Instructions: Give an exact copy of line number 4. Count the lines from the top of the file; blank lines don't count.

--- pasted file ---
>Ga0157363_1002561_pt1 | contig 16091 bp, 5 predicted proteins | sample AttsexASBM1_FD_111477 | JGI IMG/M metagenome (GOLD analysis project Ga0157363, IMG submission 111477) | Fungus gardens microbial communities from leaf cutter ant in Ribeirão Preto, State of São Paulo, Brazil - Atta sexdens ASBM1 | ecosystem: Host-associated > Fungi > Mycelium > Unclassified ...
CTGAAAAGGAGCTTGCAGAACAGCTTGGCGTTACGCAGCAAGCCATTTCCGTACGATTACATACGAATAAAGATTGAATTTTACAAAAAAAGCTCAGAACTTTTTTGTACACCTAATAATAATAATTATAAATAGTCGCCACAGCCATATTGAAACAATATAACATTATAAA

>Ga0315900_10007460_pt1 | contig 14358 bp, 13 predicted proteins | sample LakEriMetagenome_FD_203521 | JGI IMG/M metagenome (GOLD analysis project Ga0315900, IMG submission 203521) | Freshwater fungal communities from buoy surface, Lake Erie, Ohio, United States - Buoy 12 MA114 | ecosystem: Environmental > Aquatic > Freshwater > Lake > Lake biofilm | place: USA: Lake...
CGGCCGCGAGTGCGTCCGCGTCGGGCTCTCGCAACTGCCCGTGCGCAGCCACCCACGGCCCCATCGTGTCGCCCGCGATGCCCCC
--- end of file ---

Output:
CGGCCGCGAGTGCGTCCGCGTCGGGCTCTCGCAACTGCCCGTGCGCAGCCACCCACGGCCCCATCGTGTCGCCCGCGATGCCCCC